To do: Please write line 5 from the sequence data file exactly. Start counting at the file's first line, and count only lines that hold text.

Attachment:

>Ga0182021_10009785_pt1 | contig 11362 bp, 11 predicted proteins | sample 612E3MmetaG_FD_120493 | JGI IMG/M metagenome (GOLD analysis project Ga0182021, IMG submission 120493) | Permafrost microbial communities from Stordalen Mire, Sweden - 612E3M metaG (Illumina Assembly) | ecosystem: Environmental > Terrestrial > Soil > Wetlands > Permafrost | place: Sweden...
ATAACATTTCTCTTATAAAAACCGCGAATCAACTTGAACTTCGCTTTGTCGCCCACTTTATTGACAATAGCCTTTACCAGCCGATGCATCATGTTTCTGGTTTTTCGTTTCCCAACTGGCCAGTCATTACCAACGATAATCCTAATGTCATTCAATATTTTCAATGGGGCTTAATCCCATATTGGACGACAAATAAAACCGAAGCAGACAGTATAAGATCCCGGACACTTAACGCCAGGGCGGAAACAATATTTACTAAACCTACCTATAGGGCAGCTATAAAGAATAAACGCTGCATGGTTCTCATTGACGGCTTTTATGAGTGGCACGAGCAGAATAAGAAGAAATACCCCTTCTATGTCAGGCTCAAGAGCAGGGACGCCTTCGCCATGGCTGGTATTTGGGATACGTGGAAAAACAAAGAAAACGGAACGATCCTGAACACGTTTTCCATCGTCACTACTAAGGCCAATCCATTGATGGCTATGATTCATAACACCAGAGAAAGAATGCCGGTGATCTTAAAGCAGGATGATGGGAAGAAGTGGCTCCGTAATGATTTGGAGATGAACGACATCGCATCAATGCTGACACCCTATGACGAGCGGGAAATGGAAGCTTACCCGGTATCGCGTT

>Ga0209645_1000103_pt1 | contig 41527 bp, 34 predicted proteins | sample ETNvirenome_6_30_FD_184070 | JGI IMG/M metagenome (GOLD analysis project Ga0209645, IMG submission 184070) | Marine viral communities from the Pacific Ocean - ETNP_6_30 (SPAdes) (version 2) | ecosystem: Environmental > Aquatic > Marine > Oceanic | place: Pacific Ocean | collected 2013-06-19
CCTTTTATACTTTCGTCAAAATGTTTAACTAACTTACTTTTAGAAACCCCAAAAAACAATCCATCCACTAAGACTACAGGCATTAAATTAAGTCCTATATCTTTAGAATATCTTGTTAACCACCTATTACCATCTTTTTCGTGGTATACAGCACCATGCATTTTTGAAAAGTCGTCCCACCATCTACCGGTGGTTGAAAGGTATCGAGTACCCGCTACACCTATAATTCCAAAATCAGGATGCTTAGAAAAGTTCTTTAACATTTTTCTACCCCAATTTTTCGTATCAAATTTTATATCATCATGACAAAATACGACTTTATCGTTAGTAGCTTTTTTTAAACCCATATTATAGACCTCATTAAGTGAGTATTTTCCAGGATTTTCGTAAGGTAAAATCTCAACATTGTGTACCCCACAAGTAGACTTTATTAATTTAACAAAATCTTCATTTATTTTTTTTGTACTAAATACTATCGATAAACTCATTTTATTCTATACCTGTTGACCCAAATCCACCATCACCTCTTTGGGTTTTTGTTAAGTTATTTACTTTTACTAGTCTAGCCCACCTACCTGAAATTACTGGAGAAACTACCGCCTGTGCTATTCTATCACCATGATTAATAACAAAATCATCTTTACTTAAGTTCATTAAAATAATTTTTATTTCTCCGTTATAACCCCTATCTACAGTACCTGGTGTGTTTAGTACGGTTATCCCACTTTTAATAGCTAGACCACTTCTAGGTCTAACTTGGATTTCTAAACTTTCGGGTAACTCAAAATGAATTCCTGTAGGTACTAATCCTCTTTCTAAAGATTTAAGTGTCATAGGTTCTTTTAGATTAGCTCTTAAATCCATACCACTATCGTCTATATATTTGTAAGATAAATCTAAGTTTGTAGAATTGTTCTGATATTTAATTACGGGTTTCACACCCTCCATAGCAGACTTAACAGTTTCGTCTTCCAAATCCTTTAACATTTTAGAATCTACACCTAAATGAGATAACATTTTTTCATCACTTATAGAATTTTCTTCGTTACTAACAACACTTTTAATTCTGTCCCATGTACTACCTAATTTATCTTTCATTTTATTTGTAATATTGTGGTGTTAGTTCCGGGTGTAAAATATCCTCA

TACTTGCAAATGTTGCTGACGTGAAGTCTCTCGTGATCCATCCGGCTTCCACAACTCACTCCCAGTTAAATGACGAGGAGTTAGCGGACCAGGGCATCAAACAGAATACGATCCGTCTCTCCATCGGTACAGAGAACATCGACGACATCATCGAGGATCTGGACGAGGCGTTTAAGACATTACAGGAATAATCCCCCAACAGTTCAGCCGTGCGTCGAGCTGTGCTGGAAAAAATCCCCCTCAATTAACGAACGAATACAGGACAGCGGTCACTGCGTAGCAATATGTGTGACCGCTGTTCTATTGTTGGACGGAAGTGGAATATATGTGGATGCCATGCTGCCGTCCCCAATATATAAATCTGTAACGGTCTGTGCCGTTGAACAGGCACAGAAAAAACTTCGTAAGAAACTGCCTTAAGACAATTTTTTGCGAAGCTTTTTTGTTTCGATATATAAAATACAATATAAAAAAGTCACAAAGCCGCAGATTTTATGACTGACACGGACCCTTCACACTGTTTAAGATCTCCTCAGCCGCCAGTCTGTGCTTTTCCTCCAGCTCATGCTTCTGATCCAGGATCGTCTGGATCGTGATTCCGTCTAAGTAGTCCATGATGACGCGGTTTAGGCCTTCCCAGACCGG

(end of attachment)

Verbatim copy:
TACTTGCAAATGTTGCTGACGTGAAGTCTCTCGTGATCCATCCGGCTTCCACAACTCACTCCCAGTTAAATGACGAGGAGTTAGCGGACCAGGGCATCAAACAGAATACGATCCGTCTCTCCATCGGTACAGAGAACATCGACGACATCATCGAGGATCTGGACGAGGCGTTTAAGACATTACAGGAATAATCCCCCAACAGTTCAGCCGTGCGTCGAGCTGTGCTGGAAAAAATCCCCCTCAATTAACGAACGAATACAGGACAGCGGTCACTGCGTAGCAATATGTGTGACCGCTGTTCTATTGTTGGACGGAAGTGGAATATATGTGGATGCCATGCTGCCGTCCCCAATATATAAATCTGTAACGGTCTGTGCCGTTGAACAGGCACAGAAAAAACTTCGTAAGAAACTGCCTTAAGACAATTTTTTGCGAAGCTTTTTTGTTTCGATATATAAAATACAATATAAAAAAGTCACAAAGCCGCAGATTTTATGACTGACACGGACCCTTCACACTGTTTAAGATCTCCTCAGCCGCCAGTCTGTGCTTTTCCTCCAGCTCATGCTTCTGATCCAGGATCGTCTGGATCGTGATTCCGTCTAAGTAGTCCATGATGACGCGGTTTAGGCCTTCCCAGACCGG